You're Smiling Now, But We'll All Turn Into Demons

I’ve been wrestling with this review for a while now. I was going to just run to the keyboard and proclaim this as, “Not only the best album by ‘The Demons’, but also the best album this year,” but I stopped. I decided to give it a fair listen. I like to be really well versed in an album before I make such claims these days. This requires listening to it in different situations, like a kind of real-life soundtrack. I know it sounds stupid, but that’s how I rate ‘important’ albums, by how it filters into every-day situations, and how it ‘feels’…man.

This is, I think, the forth album by You’re Smiling Now But We’ll All Turn Into Demons, and their age is starting to show. I don’t mean that in a bad way; in fact I mean quite the opposite. I’ve always felt that the band have struggled to admit their addiction to huge Big Muff ridden riffs in recordings, and this album, like a junkie that’s been through a tough-love session, is their ‘coming-out’ record.

Opener ‘2009’ aurally punches you in the face with a super-fuzzed catchy riff, and we’re off. There is a familiarity present for any old fans, yet a nice  amount of confident and spacey solo work that surprises. Feeling comfortable with the opener, ‘Nervous/Alive’ suddenly throws a huge curve-ball. A fantastic ‘old-school-done-right’ riff is picked up and thrown into a huge psyche-rock vortex, and spat out the other side magically charged. Feeling a little shaken, you are then thrust into the drone-ridden-epic ‘Alpha and Omega’. It’s this track where you really notice how well the vocals sit alongside the music, and how much the band really have embraced the fuzz!

‘The Recidivist’  returns to the krautrock-soaked catchy riffage of the opener, and then turns off into what feels like a two-parter reinterpretation of a Brion Gysin exhibition in ‘Out of Focus’ and ‘Jammin’ on the 13th Floor’. Singer Richie’s vocals really take on a new focus, gelling perfectly with the mood of the music. ‘Great Shakes Baby’ purposely forces you to nod your head along to the rhythmic drumming, and amazing wah-work, but it is the next track that ‘seals the deal’ for me.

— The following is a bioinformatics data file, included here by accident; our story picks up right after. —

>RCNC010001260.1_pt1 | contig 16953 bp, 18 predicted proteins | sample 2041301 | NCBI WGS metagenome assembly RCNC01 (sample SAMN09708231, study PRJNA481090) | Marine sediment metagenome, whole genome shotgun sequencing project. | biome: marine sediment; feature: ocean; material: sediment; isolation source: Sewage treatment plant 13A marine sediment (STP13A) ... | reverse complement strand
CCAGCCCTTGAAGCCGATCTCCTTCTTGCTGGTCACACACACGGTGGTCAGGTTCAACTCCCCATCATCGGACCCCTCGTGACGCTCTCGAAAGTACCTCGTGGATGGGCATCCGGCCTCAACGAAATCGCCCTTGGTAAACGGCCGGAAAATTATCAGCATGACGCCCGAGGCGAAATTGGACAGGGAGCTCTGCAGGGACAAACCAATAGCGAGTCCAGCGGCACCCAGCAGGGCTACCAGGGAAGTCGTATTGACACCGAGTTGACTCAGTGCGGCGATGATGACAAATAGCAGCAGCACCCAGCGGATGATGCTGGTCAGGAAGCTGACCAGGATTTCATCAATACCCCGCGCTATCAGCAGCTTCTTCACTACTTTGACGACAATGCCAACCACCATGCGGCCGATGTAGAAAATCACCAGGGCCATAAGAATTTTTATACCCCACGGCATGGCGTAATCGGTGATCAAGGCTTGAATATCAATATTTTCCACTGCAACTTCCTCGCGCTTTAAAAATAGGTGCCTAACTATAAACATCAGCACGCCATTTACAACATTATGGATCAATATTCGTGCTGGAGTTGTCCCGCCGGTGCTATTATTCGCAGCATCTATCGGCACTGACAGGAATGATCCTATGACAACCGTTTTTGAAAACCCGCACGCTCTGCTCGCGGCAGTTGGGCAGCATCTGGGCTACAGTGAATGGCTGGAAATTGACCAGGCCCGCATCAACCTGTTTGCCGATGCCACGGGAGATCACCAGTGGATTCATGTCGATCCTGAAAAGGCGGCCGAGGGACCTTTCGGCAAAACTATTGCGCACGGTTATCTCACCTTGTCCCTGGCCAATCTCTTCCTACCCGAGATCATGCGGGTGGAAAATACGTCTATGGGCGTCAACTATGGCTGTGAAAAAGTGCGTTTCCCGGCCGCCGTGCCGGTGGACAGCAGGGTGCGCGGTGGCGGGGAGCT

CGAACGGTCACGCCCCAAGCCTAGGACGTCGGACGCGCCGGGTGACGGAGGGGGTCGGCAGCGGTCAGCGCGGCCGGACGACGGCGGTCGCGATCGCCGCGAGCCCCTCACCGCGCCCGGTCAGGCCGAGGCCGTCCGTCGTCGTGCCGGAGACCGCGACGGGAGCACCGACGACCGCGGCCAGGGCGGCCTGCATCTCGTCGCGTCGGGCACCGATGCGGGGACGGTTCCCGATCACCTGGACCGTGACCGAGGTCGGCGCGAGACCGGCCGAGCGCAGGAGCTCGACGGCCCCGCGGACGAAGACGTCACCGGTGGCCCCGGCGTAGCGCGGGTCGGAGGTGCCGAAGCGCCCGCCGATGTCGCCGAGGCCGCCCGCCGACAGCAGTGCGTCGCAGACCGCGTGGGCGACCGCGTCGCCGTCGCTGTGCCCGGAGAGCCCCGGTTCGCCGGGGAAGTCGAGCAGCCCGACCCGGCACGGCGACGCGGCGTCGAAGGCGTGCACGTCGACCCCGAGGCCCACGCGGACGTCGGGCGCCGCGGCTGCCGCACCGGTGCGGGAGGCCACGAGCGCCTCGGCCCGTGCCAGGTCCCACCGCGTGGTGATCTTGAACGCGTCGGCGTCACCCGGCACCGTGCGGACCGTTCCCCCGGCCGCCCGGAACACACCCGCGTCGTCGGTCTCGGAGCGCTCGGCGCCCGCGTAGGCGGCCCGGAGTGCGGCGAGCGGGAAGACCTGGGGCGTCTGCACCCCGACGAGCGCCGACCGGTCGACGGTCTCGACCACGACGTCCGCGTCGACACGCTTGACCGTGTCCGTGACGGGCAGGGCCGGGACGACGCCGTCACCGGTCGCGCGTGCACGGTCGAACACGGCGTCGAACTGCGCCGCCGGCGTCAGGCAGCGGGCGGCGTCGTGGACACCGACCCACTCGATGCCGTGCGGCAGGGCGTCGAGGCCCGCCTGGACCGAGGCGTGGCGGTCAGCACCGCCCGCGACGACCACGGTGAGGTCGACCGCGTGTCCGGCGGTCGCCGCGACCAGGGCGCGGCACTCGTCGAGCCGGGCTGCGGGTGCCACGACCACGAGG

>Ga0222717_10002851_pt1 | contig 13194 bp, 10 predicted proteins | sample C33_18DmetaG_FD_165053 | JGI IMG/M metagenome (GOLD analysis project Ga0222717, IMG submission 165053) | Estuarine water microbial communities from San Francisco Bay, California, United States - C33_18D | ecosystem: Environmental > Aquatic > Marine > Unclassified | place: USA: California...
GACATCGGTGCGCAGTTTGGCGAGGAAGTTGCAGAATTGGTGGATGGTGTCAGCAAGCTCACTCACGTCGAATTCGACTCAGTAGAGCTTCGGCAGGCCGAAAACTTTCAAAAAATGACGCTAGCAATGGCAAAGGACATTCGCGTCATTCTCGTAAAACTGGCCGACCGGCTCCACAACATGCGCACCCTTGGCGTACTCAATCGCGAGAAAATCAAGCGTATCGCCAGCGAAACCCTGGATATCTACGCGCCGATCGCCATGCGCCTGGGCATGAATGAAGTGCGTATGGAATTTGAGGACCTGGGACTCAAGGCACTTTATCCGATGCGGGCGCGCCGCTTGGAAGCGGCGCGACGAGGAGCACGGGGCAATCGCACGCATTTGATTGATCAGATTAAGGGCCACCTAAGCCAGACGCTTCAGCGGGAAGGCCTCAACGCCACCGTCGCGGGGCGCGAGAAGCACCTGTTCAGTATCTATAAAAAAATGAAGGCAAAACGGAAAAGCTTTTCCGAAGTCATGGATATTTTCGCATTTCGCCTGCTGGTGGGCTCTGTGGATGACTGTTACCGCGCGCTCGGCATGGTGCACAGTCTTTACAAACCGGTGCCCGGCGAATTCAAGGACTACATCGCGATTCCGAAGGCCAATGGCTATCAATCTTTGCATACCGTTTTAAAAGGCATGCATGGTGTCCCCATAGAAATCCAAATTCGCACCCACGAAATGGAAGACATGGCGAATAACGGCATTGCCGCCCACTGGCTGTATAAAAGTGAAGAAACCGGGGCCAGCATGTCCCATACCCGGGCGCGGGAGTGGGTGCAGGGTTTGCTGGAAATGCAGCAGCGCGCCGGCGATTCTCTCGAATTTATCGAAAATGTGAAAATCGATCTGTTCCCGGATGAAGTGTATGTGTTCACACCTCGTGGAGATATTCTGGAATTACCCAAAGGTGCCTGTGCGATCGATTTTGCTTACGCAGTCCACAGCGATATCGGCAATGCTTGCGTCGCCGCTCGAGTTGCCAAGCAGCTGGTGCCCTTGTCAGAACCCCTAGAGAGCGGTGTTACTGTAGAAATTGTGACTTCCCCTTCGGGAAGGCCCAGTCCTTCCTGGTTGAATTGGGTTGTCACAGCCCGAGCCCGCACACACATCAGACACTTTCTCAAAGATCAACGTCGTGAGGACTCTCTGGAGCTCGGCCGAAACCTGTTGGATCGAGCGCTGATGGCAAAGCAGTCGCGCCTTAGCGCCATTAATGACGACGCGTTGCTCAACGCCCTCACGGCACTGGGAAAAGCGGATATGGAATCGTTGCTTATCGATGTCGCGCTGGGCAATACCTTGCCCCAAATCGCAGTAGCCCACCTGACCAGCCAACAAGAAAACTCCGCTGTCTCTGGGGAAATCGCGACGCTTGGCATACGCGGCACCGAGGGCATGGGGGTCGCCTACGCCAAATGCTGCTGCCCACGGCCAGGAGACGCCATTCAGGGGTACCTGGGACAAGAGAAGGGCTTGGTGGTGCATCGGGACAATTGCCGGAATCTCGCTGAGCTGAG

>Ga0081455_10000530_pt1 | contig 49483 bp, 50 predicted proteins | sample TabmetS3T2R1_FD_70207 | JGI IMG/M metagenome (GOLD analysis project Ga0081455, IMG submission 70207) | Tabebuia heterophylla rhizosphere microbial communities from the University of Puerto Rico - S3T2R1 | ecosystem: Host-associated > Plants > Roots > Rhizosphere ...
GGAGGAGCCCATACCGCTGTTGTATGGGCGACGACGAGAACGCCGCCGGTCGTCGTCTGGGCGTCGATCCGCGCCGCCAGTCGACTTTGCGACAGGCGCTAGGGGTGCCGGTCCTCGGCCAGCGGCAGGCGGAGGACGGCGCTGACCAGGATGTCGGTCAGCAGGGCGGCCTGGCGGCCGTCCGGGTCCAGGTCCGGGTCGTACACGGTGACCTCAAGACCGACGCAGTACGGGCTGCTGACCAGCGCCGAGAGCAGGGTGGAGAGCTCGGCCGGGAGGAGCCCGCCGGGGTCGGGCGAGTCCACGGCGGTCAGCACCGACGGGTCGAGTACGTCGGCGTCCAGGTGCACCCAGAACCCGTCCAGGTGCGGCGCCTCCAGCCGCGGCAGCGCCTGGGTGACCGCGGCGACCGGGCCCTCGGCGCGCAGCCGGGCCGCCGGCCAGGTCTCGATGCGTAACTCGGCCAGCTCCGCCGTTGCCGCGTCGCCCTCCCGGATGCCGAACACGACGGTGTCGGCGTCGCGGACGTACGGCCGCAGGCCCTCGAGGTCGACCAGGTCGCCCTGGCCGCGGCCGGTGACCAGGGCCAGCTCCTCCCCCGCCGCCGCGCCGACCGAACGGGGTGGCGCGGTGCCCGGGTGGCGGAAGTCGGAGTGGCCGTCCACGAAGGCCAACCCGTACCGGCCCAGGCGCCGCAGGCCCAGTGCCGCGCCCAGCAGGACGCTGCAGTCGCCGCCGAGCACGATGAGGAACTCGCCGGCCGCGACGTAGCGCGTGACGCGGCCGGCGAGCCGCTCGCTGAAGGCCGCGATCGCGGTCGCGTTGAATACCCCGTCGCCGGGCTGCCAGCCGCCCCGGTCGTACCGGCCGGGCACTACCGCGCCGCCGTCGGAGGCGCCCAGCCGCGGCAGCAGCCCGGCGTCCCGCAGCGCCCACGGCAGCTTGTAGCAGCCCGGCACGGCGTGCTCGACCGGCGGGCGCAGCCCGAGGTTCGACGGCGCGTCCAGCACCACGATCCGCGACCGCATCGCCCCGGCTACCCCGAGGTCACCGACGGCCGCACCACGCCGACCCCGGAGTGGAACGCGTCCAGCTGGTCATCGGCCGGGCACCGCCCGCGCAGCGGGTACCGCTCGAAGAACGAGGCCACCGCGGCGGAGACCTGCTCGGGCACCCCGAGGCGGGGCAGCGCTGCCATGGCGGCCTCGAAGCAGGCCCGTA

‘Cruikshanked’ is, put simply, great song-writing. The riff feels oddly familiar, yet is so clearly the  Demons. The vocals, one again, mesh perfectly with the music leaving an oddly intense feeling to the song. It then breaks off into a fun attack of sonic pleasure, returning for a second wave of intense, yet held-back riffing.

‘Prismatic Reflections’ almost feels like a bonus record. 18 minutes of truly spacey sounding, dare I say, ‘Desert Rock’  (odd, as they hail from the coastal town of Portsmouth). On completion of the track, you feel a bit like you’ve been through some kind of occult ordeal, up ‘The Holy Mountain’, or a part of an initiation of sorts.

This record feels like the album the Demons have always wanted to make, and I’ve always wanted to hear. So then, in closing: “This is Not only the best album by ‘The Demons’, but also the best album this year.”

Ken Eakins

Check YSNBWATID on Myspace, buy the record here.

About the Author

Ken Eakins is a filmmaker and weird stuff enthusiast from the South of England.

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